Richard de Jersey's Book of Navigation

The Guernsey Galley, from Richard de Jersey's Book of Navigation in the Priaulx LIbrary Collection

'A thing of exquisite beauty and great interest.' One of the LIbrary's treasures, the award-winning Book of Navigation, handwritten and illustrated by Richard de Jersey in 1737.

This manuscript volume is a fine example of a navigation manual, compiled by a young man embarking upon his nautical career. Created in 1737, its provenance roots it firmly in the upper echelons of 18th-century Channel Islands society; Richard de Jersey, (1720-1782), married Madelaine Anne Sauvarie and had daughters who married into both the De Havilland and the Durand familes. He also had family connections with Major-General Sir Isaac Brock, (1769-1812), the hero of Upper Canada.

The content is significant, however, in that it presents a far broader appeal to maritime historians and those interested in navigation in the pre-John Harrison and H4 era. The volume’s 168 pages represent the first year of study by a midshipman and advance from simple geometrical propositions and their solutions to the techniques of calculation of the formulae for plane, traverse and Mercator’s sailing. The manuscript, written in a precise copperplate hand, is lavishly embellished with coloured pen and ink drawings of ships, compass roses, and projections. Even the mathematical tables are given decorative borders.

It is a manuscript truly worthy of being displayed to a national and international readership. Furthermore, the Priaulx Library is particularly motivated to promote the Book of Navigation, as it was, after all, compiled by the great-great grandfather of the fourth librarian of the Priaulx Library—Ralph Anthony Durand, (librarian 1927-1945).

The Book of Navigation was offered for sale at 'The House of Books' in the Bordage in December, 1948. It was in danger of being sold out of the island. The Guernsey Press quite rightly regarded it as a national treasure: 'the book is precious, the only one in existence, a thing of exquisite beauty and of great interest,' and ran an article about it on the 10th December 1948. Five days later they were able to report that the book had been bought by a local bibliophile, Mr E. W. Thornton, of Mayfield, Les Bourgs, St Andrews, and presented to the Priaulx Library. 'This is a public-spirited action on the part of Mr Thornton, and local students who will have the opportunity of examining the volume will feel grateful to him, particularly as he is a bibliophile himself.'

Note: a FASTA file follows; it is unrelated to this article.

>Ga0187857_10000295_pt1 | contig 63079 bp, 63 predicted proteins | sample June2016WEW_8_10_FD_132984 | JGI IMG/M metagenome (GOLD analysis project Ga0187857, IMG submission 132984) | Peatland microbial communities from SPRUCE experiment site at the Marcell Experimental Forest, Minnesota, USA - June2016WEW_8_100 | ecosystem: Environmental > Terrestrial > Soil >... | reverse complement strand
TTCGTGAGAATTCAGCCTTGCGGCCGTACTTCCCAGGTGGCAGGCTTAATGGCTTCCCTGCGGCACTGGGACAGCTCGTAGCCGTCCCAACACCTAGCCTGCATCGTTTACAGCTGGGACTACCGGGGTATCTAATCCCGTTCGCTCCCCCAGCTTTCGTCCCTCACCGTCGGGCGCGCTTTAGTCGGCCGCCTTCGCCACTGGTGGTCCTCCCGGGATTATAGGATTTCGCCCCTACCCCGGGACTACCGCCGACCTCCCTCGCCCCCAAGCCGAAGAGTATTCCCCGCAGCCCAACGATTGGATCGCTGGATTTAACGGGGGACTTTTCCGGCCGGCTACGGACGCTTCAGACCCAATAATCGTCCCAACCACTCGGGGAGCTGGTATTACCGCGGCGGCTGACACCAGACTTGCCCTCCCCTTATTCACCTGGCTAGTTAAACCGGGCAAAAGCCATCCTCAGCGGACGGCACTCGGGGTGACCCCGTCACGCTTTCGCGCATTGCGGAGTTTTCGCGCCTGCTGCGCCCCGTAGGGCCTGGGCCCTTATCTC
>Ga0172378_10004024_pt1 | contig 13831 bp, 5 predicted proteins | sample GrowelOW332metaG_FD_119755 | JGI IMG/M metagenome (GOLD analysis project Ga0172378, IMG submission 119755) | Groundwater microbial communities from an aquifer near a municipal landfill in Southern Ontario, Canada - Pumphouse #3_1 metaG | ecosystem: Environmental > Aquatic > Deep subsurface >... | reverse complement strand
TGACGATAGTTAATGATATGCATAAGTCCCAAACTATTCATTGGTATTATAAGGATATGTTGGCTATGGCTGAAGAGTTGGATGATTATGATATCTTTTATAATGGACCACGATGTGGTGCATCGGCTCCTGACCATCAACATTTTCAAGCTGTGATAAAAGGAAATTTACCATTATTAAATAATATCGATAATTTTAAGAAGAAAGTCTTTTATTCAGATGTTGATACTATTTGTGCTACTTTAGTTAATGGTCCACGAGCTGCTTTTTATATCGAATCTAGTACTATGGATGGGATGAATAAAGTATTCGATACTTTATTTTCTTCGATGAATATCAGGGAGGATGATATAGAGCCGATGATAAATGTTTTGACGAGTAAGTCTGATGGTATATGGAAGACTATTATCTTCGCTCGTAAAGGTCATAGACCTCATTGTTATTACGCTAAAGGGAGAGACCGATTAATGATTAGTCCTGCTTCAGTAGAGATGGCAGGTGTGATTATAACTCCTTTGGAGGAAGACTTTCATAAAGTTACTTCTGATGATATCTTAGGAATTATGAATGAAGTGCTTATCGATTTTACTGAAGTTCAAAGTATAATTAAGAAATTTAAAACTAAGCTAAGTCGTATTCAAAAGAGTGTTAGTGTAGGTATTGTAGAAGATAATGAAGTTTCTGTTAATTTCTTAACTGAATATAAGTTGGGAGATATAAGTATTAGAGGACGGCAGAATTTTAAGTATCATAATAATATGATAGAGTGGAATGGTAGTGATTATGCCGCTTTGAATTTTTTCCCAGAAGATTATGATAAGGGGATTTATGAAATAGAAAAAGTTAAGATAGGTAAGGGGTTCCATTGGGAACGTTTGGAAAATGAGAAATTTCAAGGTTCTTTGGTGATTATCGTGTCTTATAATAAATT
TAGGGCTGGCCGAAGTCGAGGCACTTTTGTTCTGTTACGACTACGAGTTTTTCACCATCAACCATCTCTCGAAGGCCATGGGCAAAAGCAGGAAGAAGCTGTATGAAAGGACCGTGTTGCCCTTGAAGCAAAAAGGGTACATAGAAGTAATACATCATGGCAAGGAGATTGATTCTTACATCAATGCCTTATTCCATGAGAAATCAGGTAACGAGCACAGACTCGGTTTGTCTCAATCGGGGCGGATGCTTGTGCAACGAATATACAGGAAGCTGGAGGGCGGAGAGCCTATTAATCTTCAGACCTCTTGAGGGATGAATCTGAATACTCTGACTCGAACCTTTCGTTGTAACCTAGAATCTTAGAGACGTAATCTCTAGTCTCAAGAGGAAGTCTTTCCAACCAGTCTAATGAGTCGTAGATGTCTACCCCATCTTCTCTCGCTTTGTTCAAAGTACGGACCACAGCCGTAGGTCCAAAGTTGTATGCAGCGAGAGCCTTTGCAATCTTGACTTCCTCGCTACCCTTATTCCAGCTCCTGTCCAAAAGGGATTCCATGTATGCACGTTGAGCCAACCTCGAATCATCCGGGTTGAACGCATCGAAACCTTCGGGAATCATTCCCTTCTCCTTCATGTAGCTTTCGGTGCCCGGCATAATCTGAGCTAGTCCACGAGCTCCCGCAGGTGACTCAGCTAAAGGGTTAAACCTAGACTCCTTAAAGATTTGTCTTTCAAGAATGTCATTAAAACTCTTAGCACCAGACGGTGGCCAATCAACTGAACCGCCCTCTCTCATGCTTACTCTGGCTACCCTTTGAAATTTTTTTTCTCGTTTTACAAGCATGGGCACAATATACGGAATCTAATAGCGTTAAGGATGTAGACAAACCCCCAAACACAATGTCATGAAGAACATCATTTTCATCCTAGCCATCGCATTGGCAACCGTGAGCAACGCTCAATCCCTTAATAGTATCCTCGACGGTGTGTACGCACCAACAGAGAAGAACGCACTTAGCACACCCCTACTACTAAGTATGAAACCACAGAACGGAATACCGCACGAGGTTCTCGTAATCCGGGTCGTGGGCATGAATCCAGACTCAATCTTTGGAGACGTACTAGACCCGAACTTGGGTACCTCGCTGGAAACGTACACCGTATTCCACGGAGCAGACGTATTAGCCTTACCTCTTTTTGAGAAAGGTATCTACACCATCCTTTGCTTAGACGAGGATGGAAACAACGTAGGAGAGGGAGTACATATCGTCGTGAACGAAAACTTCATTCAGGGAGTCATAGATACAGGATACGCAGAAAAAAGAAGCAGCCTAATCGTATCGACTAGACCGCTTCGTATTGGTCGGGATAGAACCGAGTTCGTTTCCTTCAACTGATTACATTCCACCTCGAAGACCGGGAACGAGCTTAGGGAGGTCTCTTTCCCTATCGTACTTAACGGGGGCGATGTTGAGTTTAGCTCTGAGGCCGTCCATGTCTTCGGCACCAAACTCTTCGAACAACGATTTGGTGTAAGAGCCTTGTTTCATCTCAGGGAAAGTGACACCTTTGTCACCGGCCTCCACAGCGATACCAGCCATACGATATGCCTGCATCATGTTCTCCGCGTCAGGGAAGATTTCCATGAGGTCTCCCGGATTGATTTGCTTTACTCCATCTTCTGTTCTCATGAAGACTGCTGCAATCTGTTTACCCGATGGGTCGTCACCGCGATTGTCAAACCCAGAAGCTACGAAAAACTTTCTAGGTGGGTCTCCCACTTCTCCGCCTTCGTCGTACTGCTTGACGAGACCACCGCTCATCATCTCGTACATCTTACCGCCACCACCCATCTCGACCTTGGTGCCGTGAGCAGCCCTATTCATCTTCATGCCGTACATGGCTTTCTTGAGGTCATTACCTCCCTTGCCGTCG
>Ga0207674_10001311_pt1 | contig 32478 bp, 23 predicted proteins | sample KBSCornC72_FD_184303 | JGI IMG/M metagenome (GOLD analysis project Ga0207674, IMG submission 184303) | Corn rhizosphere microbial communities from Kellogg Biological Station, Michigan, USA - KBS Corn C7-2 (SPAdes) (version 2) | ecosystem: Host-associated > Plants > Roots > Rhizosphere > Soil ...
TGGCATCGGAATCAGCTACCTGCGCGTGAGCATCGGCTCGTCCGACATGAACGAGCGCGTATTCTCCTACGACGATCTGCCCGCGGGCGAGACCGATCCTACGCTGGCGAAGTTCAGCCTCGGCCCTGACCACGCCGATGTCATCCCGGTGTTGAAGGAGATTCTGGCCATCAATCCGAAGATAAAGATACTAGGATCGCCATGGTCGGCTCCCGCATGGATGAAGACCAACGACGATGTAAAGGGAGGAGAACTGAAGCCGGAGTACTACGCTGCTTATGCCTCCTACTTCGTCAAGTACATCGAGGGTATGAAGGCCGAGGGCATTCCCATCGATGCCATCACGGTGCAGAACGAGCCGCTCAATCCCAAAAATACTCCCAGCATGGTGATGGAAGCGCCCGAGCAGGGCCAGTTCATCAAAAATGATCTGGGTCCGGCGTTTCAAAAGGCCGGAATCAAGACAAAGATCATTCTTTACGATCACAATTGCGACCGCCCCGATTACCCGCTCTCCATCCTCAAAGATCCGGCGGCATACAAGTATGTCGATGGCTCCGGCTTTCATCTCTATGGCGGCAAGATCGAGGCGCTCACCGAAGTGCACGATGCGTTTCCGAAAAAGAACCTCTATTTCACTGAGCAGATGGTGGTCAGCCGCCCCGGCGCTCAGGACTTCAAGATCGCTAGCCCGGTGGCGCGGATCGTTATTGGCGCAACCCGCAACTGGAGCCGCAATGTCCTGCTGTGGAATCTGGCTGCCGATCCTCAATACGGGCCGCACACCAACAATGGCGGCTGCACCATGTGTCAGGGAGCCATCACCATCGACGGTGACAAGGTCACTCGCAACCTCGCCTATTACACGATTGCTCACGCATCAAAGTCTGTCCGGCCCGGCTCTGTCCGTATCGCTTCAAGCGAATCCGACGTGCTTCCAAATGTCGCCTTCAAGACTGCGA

Detail from Richard de Jersey's Book of Navigation

The Press writer singled out for notice the detailed drawings of ships, including a pirate vessel being taken by a frigate, and particularly John Tupper's Guernsey Galley,¹ commander John Stephens, which often undertook service for the Governor of the island; and the Guernsey coat of arms, 'minus its familiar sprig of laurel, and with the leopards facing the opposite way to which they do today!' The British Library launched its exciting Turning the Pages initiative in 2007, with the goal of digitising many of its rarest and most valuable books to be viewed online. As part of the promotion, the competition Hidden Treasures Brought to Life looked for rare and valuable items from libraries across the British Isles, intending to digitise the best few and feature them on the British Library website.

The Priaulx Library entered the Book of Navigation into the England category, was one of 10 shortlisted entries out of 56 and, with their Highly Commended, finished in the top four.

Our award

A Hidden Treasures Brought to Life awards ceremony was held at the British Library on 4th September 2007, where four winning libraries, one each from England, Scotland, Wales & Northern Ireland, were announced. The event was hosted by Rebecca Jones, Arts Correspondent on Radio 4’s Today programme and the speaker at the award ceremony was the Rt. Hon. Margaret Hodge, then Minister for Culture, Creative Industries & Tourism. Chief Librarian Amanda Bennett and Researcher Margaret Edwards attended the ceremony and were delighted to receive the award and a trophy on behalf of the Priaulx Library.

Amongst the winners was the highly regarded Dorset Federation of Women's Institutes War Record Book, 1939-1945, which demonstrates the quality and wide variety of the entries. The winning books from England, Wales, Scotland and Northern Ireland can be viewed online.

The Library also won a 50% discount towards the cost of setting up their own 'Turning the Pages' website, but at present the price remains prohibitive. The British Library Turning the Pages website has already attracted world-wide interest.

¹ See J. Le Pelley, 'Channel Island Seamen in the Wars of William III and Anne,' Transactions of the Société Guernesiaise, XIV (1946), pp. 35 ff.